Breakfast. Our last cup of tea made with well water. It tastes as if chrysanthemums have died in it. But it’s not as bad as that fly.
The men looked after us well and seem sad we’re leaving early. But if it keeps on raining we’ll be stranded.
I’ve become kind of used to the waterlogged expanse of green, the lone fisherman, the bundles of shiny fish. But I won’t miss the wet tent, smelly blanket – or the flies.
Anthro-man’s ill, but has to drive. I’m not used to handling these conditions – and it’s no time to learn.
Part way across the floodplain the windscreen wiper drops off. On the driver’s side. It lands in the groove by the windscreen. We pray it stays there, negotiate a slow, wide turn and drive back.
Anthro-man unbends a paperclip, wiggles it through the wiper. I cut a length of leather from my necklace of wooden beads and tie it through the gaps. It works, for now.
The plain’s quite deeply flooded, the slow pace torture. Rigid with fear, I stare through the streaky windscreen, willing the wiper to stay in place.
The tracks on the other side have worsened overnight. We struggle to keep going forward, sliding on and off the good bits. At Marjorie’s hut we slow to a nervous halt.
Marjorie, our good luck charm, jumps in, the villagers push us off.
Soon we’re approaching a dambo – a place that’s wet when everything else is dry. A causeway runs across it and a rudimentary ‘bridge’ spans the middle.
A stream’s running down the track we’re on.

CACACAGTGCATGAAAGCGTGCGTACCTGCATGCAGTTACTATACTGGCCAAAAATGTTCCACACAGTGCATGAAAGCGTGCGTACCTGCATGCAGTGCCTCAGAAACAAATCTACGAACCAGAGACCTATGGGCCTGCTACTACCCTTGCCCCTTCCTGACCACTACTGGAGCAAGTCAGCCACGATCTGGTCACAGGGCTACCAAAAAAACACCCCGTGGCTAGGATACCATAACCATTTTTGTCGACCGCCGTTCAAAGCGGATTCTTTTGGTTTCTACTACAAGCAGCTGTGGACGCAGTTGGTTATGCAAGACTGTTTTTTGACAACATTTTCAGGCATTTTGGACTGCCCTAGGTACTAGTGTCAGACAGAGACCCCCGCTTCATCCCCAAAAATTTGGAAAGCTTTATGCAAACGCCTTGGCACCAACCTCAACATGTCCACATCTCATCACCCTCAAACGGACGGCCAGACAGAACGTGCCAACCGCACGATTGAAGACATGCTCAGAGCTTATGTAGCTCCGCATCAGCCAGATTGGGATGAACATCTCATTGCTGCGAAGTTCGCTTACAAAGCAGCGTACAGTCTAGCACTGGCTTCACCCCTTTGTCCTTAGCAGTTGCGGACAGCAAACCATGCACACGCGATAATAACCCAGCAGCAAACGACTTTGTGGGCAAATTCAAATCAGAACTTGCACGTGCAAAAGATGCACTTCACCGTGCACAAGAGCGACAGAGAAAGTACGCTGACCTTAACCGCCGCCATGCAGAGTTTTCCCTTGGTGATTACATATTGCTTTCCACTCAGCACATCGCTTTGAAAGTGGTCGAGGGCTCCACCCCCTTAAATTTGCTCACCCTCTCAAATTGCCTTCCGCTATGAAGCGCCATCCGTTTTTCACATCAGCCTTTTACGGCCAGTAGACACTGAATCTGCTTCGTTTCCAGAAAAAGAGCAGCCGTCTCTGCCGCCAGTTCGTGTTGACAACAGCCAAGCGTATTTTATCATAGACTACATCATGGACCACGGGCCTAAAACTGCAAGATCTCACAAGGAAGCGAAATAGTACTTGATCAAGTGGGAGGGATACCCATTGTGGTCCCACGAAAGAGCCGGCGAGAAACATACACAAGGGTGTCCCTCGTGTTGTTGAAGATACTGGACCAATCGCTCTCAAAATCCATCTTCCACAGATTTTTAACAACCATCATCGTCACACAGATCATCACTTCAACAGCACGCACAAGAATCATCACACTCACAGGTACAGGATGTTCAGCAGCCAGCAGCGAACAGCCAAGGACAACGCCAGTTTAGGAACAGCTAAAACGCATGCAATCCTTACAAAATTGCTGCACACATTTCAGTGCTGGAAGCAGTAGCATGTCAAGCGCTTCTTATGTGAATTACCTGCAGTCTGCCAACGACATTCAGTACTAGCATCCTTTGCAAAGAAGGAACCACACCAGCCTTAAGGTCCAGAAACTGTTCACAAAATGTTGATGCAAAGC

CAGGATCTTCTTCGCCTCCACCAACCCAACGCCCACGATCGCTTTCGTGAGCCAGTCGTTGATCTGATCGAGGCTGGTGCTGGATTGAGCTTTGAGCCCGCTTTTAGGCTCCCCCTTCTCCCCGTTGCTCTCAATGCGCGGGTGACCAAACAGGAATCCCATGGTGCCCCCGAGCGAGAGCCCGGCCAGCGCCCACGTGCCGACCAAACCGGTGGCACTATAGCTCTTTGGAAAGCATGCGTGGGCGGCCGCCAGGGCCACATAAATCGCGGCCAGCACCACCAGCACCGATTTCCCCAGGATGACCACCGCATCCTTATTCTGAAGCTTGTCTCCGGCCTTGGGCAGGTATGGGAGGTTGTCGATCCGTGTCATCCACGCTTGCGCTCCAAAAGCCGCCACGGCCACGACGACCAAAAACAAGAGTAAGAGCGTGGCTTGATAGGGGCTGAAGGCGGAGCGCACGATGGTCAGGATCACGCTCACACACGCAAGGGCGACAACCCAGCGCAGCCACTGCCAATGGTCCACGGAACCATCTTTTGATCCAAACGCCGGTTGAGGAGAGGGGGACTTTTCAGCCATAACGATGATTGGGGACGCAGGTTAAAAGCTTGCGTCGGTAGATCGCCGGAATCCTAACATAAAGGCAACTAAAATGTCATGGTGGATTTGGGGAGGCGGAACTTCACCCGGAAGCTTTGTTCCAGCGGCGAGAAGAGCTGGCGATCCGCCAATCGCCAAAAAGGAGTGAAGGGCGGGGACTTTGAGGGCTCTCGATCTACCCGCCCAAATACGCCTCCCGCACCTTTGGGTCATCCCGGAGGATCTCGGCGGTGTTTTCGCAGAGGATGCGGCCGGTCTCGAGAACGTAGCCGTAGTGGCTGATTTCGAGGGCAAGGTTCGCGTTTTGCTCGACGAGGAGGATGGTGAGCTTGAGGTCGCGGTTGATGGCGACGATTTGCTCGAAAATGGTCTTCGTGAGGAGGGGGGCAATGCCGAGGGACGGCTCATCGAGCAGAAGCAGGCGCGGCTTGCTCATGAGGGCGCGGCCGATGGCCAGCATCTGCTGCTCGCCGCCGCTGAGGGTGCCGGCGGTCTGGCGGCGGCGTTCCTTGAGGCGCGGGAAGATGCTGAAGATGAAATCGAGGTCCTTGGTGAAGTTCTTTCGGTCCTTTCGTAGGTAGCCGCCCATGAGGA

Two little boys appear alongside us, shouting. We wave and ignore them.
‘Stop, please,’ says Marjorie.
I’m cross. It’s really bad timing. But she winds down the window, chats to the boys.
‘The bridge is broken,’ she says, ‘they will go ahead and show where you must not go.’
Sorry, Marjorie. Sorry, boys.
The youngsters wade in, stand either side of the ‘bridge’ and we see the great gap in the right hand side. Water pours over it like a cataract.
We inch along the causeway to the bridge. What’s left is barely as wide as the vehicle.
Our rear wheels start to leave us, going right, sliding over the edge, into the dambo.
How do we get out if we sink? Are there crocodiles? We’ll get Bilharzia . . .
Our front wheels grasp at stones beneath the mud. The rear creeps back onto the causeway. The little boys run after us shouting and smiling.
‘Biscuits!’ I remember. ‘There’s one packet left. Marjorie, can you tell them to share them?’
One boy grabs the packet through my open window and runs off, laughing at the other.
It’s desolate now. We drive for hours, and hours seeing no people, no dwellings, just trees. And rain.
We stop once, on a patch of rocky ground, to pee. I manage to choose a spot by a poisonous plant. Great itchy welts appear on my thigh.
We’re nearing the place where Livingstone died when the torrent of water grows fierce. We’re taking it slowly because of the potholes – but then the vehicle slides to one side.
The water’s pushing us off the track. Anthro-man revs. The wheels spin. He revs some more but we carry on sliding sideways. I hardly dare breathe.
I’m getting ready to jump ship when the front wheels catch.
We lurch forward. I breathe again.
Eventually we arrive, in daylight, to a room with a roof and a bed. We order an early meal. Stagger over to the dining room hoping we don’t have to make conversation.
‘I’m sorry,’ nice woman says, ‘it’s New Year’s Eve, everyone’s eating together, later.’
So we sit, later, round the table and finally meet the bat man, face to face. There’s one other man at the table. He puts me in mind of Hugh Hefner. Says he’s slept with a thousand Zambian women. Yeah.
I have instincts about people. We listen, avoid conversation, eat.
Exhausted, we drag our weary bodies to bed and lie in silence, seeking sleepy oblivion.
That’s when the fireworks start.
Next time: an unusual visitor and a little miracle (and the last instalment of this little adventure)